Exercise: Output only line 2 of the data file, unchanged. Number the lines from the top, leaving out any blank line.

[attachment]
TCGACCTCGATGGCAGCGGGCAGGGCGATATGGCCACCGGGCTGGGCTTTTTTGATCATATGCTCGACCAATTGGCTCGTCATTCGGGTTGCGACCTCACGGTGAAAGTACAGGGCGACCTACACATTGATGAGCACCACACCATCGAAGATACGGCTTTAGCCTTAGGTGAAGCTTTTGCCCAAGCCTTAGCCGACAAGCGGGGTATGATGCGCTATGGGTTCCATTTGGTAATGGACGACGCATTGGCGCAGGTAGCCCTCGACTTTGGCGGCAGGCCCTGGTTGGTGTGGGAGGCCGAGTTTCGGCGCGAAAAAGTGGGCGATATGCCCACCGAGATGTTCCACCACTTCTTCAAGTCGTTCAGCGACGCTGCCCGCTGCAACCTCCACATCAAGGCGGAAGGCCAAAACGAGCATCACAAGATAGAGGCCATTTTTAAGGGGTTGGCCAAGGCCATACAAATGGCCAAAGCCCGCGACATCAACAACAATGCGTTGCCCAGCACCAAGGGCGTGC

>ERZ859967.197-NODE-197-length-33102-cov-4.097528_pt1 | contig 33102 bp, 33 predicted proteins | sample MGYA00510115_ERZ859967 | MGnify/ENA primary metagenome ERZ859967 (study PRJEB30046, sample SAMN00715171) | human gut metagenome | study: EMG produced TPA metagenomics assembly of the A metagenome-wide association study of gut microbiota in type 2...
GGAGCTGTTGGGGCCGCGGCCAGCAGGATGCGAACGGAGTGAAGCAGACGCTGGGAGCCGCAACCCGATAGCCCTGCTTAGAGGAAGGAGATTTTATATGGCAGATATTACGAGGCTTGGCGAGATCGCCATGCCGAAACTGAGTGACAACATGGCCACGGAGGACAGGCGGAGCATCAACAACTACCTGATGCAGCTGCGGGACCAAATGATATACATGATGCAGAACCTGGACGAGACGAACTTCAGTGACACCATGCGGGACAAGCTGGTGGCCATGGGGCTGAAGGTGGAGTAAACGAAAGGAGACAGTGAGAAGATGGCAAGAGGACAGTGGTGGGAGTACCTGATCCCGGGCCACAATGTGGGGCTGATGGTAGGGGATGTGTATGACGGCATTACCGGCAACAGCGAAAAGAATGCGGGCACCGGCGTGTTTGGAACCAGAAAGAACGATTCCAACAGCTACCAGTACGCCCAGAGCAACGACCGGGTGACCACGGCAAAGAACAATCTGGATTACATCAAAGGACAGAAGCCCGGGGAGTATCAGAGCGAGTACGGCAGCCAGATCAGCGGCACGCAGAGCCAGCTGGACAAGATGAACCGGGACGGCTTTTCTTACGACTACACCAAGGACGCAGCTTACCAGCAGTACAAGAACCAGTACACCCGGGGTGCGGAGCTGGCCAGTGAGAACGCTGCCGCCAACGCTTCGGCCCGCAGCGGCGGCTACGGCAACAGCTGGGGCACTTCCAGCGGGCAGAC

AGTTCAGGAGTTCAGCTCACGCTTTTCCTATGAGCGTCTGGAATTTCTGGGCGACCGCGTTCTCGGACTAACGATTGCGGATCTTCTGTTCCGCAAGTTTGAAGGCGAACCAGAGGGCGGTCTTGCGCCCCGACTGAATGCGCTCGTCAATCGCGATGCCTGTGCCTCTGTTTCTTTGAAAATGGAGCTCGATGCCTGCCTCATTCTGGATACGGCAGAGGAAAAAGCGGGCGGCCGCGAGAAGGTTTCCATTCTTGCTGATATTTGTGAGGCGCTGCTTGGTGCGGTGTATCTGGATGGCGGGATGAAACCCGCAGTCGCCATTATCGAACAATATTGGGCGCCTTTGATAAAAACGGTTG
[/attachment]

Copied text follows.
>ERZ859967.197-NODE-197-length-33102-cov-4.097528_pt1 | contig 33102 bp, 33 predicted proteins | sample MGYA00510115_ERZ859967 | MGnify/ENA primary metagenome ERZ859967 (study PRJEB30046, sample SAMN00715171) | human gut metagenome | study: EMG produced TPA metagenomics assembly of the A metagenome-wide association study of gut microbiota in type 2...